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[whitespace] Horse-Case Scenario

Viggo Mortensen gallops to glory in 'Hidalgo'

By Richard von Busack

THE NEW MOVIE Hidalgo seems predicated on the idea that the remote and slightly contemptuous Viggo Mortensen was never really a star until he acted with a horse in The Two Towers, where the steed saved his life. It was worth a try to recapture that rapport between beast and man, and Mortensen--a coldblooded man in the Arabian desert--makes Hidalgo a study of thermal contrast. In plotting that's frighteningly similar to The Last Samurai, Mortensen plays Frank Hopkins, a drunken star of the Buffalo Bill Wild West Show of the 1890s. Being half-Indian, he has issues about the attempted extermination of Native Americans. The plot has it that Hopkins was the courier who delivered the orders to start the shooting at Wounded Knee. The once-famous rider is given a chance to show the sturdiness of his Palomino mustang Hidalgo in a race through the desert against pedigreed Arabians.

Director Joe Johnston, a more historically canny Spielberg, makes this an all-ages kid movie. He always keeps one eye on the traditions of the genre; the lady who loves this cowboy fully expects to be jilted in favor of the horse, because that's the way she's heard it happens. She's a sheik's daughter named Jazira, played by the Michelle Rodriguez look-alike Zuleikha Robinson.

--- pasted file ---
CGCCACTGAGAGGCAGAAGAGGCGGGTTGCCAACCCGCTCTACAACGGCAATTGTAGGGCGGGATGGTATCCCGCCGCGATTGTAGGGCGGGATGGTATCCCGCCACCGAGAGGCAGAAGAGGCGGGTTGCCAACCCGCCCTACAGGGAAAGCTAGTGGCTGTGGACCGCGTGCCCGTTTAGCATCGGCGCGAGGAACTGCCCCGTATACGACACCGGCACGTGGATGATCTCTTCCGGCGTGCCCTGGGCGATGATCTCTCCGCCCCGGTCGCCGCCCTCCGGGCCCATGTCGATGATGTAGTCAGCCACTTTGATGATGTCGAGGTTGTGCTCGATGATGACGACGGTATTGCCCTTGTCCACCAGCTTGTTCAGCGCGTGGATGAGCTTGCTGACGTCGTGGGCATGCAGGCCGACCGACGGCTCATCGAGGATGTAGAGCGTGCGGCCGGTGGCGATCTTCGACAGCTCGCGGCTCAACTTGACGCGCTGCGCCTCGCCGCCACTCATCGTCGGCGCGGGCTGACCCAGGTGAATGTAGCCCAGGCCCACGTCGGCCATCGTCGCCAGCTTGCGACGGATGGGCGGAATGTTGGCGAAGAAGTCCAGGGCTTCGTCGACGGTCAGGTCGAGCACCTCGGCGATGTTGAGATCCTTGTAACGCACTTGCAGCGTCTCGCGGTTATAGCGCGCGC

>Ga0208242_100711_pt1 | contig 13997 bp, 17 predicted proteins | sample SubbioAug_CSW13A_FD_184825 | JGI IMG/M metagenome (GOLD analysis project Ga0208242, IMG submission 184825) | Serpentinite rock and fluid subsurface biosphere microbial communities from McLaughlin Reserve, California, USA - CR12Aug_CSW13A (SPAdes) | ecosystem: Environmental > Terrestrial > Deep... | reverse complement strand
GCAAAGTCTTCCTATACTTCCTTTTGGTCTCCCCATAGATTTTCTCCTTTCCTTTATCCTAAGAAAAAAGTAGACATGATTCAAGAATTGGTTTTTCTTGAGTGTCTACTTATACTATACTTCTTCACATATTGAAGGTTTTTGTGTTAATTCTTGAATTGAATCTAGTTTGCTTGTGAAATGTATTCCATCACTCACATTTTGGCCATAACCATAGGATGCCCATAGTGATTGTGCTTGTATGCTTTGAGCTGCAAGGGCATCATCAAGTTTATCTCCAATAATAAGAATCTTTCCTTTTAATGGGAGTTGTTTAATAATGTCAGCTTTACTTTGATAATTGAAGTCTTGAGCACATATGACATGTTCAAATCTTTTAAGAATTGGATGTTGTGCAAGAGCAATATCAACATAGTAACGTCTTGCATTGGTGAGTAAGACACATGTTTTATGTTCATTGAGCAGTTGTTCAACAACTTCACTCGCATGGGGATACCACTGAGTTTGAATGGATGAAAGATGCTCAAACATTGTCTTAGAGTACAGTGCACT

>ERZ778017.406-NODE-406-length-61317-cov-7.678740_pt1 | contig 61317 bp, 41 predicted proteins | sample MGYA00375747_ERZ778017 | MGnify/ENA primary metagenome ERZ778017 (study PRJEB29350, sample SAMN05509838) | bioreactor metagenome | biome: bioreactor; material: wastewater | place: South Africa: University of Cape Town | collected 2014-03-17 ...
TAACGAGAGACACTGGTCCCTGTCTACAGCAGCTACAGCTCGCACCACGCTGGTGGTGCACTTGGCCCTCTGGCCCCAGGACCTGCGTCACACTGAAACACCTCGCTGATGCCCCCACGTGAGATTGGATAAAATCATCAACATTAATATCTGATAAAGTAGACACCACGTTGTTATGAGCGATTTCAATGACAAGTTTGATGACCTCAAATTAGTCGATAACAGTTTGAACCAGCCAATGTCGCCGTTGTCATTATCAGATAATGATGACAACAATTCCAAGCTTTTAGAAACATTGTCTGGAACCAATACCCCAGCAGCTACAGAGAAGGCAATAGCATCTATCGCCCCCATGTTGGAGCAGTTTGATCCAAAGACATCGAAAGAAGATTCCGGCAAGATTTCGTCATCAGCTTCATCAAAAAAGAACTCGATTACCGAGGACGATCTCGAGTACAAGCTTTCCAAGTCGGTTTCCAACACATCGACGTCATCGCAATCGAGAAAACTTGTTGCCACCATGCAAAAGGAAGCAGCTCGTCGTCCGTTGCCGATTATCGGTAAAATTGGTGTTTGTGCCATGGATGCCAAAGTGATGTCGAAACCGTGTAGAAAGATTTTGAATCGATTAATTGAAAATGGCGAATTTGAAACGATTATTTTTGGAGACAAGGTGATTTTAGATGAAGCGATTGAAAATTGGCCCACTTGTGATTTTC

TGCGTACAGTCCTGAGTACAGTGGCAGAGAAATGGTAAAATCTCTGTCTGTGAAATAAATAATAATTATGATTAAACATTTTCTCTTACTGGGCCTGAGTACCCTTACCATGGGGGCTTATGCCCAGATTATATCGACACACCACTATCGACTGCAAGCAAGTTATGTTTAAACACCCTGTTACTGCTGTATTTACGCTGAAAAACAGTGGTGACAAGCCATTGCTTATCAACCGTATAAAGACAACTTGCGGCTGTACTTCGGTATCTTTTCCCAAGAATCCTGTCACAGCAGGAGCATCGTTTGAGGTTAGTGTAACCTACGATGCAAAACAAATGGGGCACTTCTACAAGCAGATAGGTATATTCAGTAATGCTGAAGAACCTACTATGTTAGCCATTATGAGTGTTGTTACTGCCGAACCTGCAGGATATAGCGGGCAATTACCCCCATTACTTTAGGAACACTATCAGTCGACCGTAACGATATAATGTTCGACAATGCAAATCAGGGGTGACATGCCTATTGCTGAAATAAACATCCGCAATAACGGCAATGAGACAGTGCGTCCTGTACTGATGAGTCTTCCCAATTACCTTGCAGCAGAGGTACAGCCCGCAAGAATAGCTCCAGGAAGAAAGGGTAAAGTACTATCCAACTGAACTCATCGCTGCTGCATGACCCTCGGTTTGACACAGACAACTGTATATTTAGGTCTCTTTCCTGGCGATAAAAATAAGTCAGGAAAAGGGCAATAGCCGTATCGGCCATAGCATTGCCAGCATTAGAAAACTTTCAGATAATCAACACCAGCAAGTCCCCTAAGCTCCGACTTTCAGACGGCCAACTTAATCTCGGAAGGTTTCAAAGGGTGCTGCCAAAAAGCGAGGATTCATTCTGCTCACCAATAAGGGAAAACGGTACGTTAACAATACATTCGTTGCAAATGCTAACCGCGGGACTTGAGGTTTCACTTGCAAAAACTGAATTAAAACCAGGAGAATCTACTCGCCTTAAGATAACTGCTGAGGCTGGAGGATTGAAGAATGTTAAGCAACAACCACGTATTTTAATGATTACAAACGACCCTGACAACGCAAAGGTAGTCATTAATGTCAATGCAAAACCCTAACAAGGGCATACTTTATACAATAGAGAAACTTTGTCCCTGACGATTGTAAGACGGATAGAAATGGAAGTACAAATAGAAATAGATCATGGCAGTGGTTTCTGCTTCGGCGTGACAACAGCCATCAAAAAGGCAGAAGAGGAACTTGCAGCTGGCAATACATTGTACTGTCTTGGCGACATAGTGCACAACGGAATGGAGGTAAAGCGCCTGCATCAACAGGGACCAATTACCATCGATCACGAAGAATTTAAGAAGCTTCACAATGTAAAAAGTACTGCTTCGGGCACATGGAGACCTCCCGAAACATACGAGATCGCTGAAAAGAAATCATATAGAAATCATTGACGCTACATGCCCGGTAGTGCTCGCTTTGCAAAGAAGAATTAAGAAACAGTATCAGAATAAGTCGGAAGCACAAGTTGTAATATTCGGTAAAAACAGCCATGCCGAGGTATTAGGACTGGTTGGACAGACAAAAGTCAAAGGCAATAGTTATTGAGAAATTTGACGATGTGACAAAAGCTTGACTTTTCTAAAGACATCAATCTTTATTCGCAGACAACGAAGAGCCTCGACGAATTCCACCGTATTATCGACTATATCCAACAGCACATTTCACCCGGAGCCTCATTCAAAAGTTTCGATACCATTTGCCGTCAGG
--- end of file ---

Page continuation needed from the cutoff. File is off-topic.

Unfortunately, there are the usual sour touches of the school of Spielberg's Republic serial pastiches, which are the reason the Indiana Jones movies don't work for me. The critic Jonathan Rosenbaum put it best: If the message of Citizen Kane is "I think it would be fun to run a newspaper," the message of Raiders of the Lost Ark is "I think it would be fun to shoot an Arab." One of the big moments quoted in the previews, for example, is a scene where we're instructed in the easy method of using a flipped coin as a diversion. All the better to sucker-punch someone shorter than you.

Johnston has loaded this allegedly true story with 12 serial chapters' worth of action, including computerized locusts and sandstorms and a leopard attack. Mortensen isn't even as relatively thawed as he was as King Aragorn. But Hidalgo delivers with a diverting boy's-book adventure, and it's well appointed in the supporting parts, with Louise Lombard providing much fun as a heartless Englishwoman who wears petite Victorian sunglasses and delivers a historically accurate speech about the Europeans' previous attempt to get the Arabian horses' breeding stock. Elizabeth Berridge (from Amadeus) has a bracing turn as a weary, over-rouged Annie Oakley, and J.K. Simmons makes a shrewd Buffalo Bill. The highlight is a brilliant bit of action-moviemaking in a mud city, where our hero, the horse, saves both the leads. And there are little scenes that bespeak research--such as a sequence of one rider, fatally bereaved over the loss of his Arabian horse, muttering poetry of lamentation and still dragging the empty bridle across the sands.


Hidalgo (PG-13; 133 min.), directed by Joe Johnston, written by John Fusco, photographed by Shelly Johnson and starring Viggo Mortensen, Zuleikha Robinson and Omar Sharif, opens Friday valleywide.Caviezel, Hristo Shopov and Rosalinda Celentano, plays at selected theaters valleywide.


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From the March 3-10, 2004 issue of Metro, Silicon Valley's Weekly Newspaper.

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